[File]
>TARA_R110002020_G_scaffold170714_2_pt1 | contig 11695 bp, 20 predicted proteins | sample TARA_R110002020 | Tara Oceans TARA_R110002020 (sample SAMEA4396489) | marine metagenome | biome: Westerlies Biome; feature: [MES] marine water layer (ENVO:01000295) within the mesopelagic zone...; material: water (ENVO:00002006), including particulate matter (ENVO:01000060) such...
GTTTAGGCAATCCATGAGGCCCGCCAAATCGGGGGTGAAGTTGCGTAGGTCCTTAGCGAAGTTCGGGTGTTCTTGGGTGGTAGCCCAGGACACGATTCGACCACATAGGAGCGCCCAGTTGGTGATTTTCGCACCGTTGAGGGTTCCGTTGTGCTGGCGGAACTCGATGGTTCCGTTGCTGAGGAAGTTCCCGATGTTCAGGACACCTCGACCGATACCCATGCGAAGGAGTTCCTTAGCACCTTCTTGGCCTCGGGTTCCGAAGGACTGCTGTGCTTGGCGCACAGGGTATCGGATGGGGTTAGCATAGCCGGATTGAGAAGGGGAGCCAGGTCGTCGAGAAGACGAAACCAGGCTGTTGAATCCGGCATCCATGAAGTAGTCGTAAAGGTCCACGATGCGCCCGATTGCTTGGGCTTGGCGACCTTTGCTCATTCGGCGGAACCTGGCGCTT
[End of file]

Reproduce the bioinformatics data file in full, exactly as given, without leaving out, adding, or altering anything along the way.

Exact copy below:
>TARA_R110002020_G_scaffold170714_2_pt1 | contig 11695 bp, 20 predicted proteins | sample TARA_R110002020 | Tara Oceans TARA_R110002020 (sample SAMEA4396489) | marine metagenome | biome: Westerlies Biome; feature: [MES] marine water layer (ENVO:01000295) within the mesopelagic zone...; material: water (ENVO:00002006), including particulate matter (ENVO:01000060) such...
GTTTAGGCAATCCATGAGGCCCGCCAAATCGGGGGTGAAGTTGCGTAGGTCCTTAGCGAAGTTCGGGTGTTCTTGGGTGGTAGCCCAGGACACGATTCGACCACATAGGAGCGCCCAGTTGGTGATTTTCGCACCGTTGAGGGTTCCGTTGTGCTGGCGGAACTCGATGGTTCCGTTGCTGAGGAAGTTCCCGATGTTCAGGACACCTCGACCGATACCCATGCGAAGGAGTTCCTTAGCACCTTCTTGGCCTCGGGTTCCGAAGGACTGCTGTGCTTGGCGCACAGGGTATCGGATGGGGTTAGCATAGCCGGATTGAGAAGGGGAGCCAGGTCGTCGAGAAGACGAAACCAGGCTGTTGAATCCGGCATCCATGAAGTAGTCGTAAAGGTCCACGATGCGCCCGATTGCTTGGGCTTGGCGACCTTTGCTCATTCGGCGGAACCTGGCGCTT